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Engaging Learners in Vocabulary

  • Engaging Learners in Vocabulary

The following blog was written by Emily Albertsen, a faculty member at the Centre for Excellence in Immigrant and Intercultural Advancement. Our blog series on the Bridge program continues this week. Earlier in the month, Dan Merryfield blogged about Front Loading Vocabulary.This week, Emily shares about an innovative way she engages learners with vocabulary development.

There are many components involved in learning a language and developing literacy, but learning vocabulary is one of the most important and often one of the most underrated.  I remember this from when I was a language learner – no matter how well I understood the grammar and how comfortable I felt with the situation, eventually I would run into problems if I didn’t know enough words.

Many of the learners in the Bridge Program have high oral skills but frequently lack the rich, deep vocabulary of their Canadian-born peers.  This is no surprise.  Canadian-born youth have been expanding their English vocabulary from their very first days.  I witness this daily with my own young children; my two-year-old son was singing a song yesterday that used the word “lurking,” a word that would challenge any of my learners.

Helping my learners create a powerful, expressive vocabulary is not always easy.  I have been using our laptops to engage the learners in as much of this process as I can.

Our first step is to choose the words.  I have recently experimented with letting the learners find the words themselves.  I hand out our weekly reading to them on Monday and let them read it through with a highlighter in hand.  They mark any word they have questions about and then from this pool we choose our twelve vocabulary words.  I like this approach because it challenges my assumptions about the words I think they don’t know and the words they actually don’t know.  I also encourage them to use context clues to decide which words they can figure out themselves.

Next, the learners get into pairs and pull out their laptops.  We divide up our list and they use a combination of Microsoft Word, Google images, online dictionaries, and conventional learner dictionaries to compile:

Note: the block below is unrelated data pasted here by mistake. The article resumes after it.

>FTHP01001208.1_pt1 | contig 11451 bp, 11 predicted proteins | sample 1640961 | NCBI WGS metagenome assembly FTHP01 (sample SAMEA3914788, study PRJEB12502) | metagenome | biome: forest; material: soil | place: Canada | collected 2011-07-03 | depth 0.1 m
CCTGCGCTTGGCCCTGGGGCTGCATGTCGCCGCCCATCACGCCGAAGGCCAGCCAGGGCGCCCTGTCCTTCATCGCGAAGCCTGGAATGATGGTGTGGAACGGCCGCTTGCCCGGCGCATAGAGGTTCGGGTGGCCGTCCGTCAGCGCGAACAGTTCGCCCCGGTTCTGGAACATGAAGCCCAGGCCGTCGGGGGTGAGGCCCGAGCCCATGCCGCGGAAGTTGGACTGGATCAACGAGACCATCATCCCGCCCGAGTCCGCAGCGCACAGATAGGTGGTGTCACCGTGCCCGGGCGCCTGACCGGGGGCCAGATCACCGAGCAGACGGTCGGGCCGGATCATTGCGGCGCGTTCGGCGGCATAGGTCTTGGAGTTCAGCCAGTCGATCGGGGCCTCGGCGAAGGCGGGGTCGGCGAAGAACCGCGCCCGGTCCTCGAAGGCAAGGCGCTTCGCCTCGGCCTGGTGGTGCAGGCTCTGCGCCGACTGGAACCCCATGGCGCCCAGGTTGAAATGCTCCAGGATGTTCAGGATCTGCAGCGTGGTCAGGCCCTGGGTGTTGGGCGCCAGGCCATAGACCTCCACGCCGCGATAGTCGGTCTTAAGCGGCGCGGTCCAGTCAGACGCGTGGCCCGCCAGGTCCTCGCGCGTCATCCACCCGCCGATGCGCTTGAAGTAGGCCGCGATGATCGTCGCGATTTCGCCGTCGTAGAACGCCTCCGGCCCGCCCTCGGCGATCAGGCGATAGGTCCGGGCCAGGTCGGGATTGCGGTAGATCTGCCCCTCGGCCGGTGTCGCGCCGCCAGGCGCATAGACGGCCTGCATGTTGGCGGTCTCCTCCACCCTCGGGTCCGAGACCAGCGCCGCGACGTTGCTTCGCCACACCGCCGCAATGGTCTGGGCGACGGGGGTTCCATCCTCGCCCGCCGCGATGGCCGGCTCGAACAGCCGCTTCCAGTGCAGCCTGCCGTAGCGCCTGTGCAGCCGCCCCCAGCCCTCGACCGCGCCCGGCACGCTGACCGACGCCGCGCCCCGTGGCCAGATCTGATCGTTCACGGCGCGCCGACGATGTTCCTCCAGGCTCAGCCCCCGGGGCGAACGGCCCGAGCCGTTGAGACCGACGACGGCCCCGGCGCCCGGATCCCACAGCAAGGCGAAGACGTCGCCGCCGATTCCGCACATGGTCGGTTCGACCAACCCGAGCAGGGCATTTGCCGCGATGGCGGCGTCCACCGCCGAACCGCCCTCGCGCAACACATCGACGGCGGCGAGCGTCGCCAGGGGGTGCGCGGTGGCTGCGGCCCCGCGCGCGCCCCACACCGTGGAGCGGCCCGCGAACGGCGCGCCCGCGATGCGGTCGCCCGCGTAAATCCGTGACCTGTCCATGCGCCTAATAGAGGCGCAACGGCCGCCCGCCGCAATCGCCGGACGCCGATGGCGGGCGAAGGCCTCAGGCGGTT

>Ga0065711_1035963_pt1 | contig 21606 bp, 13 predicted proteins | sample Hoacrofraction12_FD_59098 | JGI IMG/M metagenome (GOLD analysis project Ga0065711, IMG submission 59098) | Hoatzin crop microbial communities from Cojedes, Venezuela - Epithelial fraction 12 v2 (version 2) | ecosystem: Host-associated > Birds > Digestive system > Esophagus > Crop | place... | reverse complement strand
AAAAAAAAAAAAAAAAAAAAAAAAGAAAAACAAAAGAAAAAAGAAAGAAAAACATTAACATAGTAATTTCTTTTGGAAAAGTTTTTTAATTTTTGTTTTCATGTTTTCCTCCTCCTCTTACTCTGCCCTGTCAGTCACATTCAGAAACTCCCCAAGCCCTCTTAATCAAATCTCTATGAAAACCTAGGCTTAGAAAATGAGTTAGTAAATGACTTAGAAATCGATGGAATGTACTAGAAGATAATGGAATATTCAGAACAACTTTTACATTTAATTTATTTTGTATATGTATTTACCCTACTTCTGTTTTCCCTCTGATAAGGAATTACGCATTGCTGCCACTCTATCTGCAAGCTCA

• the part of speech
  • an image that illustrates the word
  • the definition in simple terms
  • an example sentence, written by the students, not copied

When they are finished, they email these to me and I project their documents onto our screen, one at a time.  We go through them together, discuss what they have come up with, and edit them if necessary.  They also copy the words, definitions, and example sentences into a chart, giving them a chance to practice their note-taking skills.

We recycle these words throughout the week; they can do a few vocabulary and writing exercises with them, they encounter them twice more as we study our weekly reading in depth, and they use them in their own writing.  The words also get turned into posters and posted on the wall of our classroom for easy reference.  On the last day of the week, we do a spelling and vocabulary test, and twice a semester they have a vocabulary exam.

This process has been pretty successful:

  • The vocabulary words are all related to our over-arching theme and can be used from week to week, building a connected vocabulary.
  • The words are encountered many times in many different ways.  This came as a surprise to my students in the beginning, but they have come to expect it: “Miss Emily, our vocabulary words are in this article!”
  • They are engaged in every step of this process, starting with choosing the words that matter to them.

Developing their vocabulary pays off again and again: their oral language becomes richer, their writing more sophisticated and precise, and their reading more engaged and comprehensive.

What do you do to build your learners' vocabulary?

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